68.  Those Greeks whom I have just mentioned, having been unjustly condemned and banished by their fellow-citizens, still, because they deserved well of their state, enjoy such renown at this present time, not in Greece alone, but among ourselves also, and in other lands, that no one ever mentions the names of those men by whom they were oppressed, and that every one prefers their disasters to the superior power of their enemies. Who of the Carthaginians was superior to Hannibal in wisdom, and valour, and actual achievements? a man who single-handed fought for so many years for empire and for glory with such numbers of our generals. His own fellow-citizens banished him from the city; but we see that he, though our enemy, is celebrated in the writings and recollection of our citizens.  Let us then imitate our Bruti, our Camilli, and Ahalae our Decii, our Curius, and Fabricius, and Maximus, our Scipios, our Lentuli, our Aemilii, and countless others, who have given liberty to this republic; all of whom I consider deserving of being ranked among the company and number of the immortal gods. Let us love our country, let us obey the senate, let us consult the interests of the good; let us disregard present rewards, and fix our eyes on the glory which we shall receive from posterity. Let us think that the most desirable conduct, which is the most upright; let us hope for whatever we choose, but bear whatever befalls us, let us consider, lastly, that the bodies of brave men and great citizens are mortal, but that the impulses of the mind and the glory of virtue are everlasting. And let us not if we see that the opinion is consecrated by the most holy example of the great Hercules, whose body indeed has been burnt but whose life and virtue are said to have received instant immortality, think any the less that they who by their counsels and labours have either increased the greatness or defended the safety, or preserved the existence of this great republic have acquired everlasting glory.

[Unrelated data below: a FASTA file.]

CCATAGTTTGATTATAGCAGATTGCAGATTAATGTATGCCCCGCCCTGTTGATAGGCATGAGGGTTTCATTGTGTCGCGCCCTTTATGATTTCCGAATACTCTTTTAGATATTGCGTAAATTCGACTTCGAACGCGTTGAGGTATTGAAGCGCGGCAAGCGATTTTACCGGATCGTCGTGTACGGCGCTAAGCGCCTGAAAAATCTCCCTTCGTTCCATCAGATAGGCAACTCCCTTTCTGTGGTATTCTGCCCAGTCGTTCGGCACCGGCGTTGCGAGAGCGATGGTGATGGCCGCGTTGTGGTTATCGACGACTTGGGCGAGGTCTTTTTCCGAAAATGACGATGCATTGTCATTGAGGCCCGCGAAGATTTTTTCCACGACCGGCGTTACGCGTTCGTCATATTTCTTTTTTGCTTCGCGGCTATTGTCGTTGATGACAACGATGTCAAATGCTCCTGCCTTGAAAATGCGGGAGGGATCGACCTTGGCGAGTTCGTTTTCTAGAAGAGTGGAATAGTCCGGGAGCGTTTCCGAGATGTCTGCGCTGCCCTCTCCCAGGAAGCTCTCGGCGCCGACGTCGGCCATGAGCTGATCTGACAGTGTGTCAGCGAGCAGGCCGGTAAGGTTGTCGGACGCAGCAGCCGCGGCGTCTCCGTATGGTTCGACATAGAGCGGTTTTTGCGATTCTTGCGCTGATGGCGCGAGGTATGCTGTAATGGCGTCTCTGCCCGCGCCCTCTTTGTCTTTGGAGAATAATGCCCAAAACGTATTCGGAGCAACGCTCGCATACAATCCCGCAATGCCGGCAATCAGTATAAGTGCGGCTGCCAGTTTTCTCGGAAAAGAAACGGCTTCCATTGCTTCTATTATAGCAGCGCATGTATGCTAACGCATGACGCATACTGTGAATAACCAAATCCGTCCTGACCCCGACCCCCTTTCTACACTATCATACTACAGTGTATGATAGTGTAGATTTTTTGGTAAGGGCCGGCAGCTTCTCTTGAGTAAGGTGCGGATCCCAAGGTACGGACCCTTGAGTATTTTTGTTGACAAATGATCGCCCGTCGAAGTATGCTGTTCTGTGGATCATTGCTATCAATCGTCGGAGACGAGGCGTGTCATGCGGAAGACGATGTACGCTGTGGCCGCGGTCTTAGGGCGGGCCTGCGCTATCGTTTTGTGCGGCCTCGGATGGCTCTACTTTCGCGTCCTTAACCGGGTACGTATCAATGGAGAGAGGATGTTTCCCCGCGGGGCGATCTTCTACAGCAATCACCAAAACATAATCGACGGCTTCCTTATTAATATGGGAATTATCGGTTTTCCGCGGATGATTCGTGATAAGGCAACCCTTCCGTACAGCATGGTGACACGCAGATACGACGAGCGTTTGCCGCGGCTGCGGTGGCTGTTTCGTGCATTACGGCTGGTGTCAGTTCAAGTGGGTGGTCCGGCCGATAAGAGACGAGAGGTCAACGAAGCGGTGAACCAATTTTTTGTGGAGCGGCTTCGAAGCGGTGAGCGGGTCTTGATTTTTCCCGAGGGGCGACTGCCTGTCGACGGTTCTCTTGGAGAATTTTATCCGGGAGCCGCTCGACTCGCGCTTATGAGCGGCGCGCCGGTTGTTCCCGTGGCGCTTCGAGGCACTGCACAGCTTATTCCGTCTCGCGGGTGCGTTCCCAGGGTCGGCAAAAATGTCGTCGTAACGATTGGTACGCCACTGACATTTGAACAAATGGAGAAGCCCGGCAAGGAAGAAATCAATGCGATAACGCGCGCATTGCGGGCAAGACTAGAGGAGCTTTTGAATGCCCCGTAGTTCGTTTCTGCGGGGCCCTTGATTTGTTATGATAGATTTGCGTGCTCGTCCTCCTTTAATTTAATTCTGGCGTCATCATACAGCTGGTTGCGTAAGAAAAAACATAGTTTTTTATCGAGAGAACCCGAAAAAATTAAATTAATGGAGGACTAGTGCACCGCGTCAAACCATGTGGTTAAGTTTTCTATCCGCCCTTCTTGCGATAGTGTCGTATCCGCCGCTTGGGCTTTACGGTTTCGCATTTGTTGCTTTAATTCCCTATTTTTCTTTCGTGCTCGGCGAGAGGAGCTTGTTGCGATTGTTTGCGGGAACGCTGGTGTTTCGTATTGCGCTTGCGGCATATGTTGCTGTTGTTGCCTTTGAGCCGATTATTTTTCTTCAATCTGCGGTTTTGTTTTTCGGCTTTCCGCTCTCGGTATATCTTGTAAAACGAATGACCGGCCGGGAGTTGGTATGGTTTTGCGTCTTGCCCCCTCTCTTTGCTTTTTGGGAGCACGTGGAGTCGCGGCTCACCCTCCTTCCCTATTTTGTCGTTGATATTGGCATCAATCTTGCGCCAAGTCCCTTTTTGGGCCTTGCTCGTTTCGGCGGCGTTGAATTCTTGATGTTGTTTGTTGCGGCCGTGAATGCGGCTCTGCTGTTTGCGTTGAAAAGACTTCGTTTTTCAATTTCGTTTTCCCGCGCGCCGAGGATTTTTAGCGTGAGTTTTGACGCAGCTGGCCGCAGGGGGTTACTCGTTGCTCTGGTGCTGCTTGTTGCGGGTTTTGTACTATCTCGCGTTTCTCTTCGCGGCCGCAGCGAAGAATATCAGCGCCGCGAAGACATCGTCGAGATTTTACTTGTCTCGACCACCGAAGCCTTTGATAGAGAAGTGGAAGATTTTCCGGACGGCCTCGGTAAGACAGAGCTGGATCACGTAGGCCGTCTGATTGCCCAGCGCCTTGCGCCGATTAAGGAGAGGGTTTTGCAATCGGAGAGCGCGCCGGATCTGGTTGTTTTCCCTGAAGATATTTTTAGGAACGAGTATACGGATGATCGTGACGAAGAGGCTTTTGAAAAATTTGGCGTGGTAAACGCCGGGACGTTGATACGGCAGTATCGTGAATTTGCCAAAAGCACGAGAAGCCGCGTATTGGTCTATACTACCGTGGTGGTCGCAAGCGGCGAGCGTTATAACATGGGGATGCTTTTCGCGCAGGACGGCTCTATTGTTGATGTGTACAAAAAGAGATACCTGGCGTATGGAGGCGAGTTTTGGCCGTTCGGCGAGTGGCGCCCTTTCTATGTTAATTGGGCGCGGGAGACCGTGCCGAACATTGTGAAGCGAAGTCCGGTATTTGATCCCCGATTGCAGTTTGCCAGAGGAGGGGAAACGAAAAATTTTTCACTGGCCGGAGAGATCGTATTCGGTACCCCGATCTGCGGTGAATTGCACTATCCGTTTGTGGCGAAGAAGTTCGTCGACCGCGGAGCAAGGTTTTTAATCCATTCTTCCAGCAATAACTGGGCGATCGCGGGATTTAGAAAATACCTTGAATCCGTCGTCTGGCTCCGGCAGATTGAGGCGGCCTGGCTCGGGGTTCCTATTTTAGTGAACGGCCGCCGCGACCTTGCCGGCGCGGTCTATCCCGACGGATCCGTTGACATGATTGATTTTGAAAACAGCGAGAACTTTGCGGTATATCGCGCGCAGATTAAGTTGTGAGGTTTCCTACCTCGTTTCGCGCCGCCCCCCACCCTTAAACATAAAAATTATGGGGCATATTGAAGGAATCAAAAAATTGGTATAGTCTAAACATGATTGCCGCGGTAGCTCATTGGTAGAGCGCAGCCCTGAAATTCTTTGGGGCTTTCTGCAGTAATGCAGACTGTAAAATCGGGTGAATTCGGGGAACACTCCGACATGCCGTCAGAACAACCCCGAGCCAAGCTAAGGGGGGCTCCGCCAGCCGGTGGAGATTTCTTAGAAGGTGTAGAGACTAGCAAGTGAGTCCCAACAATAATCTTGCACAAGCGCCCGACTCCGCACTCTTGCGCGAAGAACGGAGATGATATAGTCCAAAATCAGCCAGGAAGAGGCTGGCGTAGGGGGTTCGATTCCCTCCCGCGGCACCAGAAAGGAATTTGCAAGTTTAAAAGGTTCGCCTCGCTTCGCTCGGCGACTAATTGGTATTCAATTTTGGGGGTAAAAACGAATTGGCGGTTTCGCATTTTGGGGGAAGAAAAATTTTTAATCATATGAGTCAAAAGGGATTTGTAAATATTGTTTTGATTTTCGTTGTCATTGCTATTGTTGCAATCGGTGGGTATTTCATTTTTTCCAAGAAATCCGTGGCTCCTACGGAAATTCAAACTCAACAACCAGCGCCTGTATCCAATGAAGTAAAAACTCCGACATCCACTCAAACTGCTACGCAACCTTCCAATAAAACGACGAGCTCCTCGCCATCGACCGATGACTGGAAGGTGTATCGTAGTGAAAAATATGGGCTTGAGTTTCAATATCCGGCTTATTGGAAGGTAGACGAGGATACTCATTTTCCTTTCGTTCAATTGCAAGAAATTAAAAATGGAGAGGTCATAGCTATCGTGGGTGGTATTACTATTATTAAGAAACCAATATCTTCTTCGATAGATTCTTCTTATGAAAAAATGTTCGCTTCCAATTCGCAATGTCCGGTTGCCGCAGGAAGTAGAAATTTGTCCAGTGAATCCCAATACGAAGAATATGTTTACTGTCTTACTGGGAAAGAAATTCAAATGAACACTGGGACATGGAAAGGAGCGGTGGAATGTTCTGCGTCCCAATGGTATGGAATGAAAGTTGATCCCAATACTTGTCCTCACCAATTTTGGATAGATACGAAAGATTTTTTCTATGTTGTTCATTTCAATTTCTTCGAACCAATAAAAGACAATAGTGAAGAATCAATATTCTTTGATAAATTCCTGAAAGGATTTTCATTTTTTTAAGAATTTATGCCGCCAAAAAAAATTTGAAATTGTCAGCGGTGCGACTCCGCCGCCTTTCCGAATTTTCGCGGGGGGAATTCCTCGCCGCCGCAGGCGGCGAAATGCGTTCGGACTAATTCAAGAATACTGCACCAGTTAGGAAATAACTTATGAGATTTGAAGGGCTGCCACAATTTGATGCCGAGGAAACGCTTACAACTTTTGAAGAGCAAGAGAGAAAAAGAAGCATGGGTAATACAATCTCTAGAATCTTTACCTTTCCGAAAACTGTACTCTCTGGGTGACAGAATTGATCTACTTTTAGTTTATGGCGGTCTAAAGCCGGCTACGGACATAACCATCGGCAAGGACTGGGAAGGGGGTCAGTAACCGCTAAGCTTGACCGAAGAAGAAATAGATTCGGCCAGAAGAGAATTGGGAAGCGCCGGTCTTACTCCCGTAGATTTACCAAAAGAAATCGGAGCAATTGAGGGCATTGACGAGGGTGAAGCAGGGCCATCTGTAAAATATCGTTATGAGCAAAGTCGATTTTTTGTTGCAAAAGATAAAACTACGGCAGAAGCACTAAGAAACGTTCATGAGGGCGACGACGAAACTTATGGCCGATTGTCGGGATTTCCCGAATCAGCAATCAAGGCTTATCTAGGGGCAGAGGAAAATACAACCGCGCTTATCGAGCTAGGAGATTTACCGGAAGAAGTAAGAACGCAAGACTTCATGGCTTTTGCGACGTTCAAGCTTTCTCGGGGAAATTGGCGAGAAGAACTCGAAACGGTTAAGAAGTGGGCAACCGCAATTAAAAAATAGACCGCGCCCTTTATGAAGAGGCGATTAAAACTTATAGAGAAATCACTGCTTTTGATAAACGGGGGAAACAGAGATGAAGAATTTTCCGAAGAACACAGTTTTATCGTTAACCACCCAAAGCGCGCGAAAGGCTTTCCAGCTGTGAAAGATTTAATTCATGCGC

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Table of Contents:
THE SPEECH OF M. T. CICERO IN DEFENCE OF PUBLIUS SESTIUS.
THE SPEECH OF M. T. CICERO AGAINST PUBLIUS VATINIUS; CALLED ALSO, THE EXAMINATION OF PUBLIUS VATINIUS.
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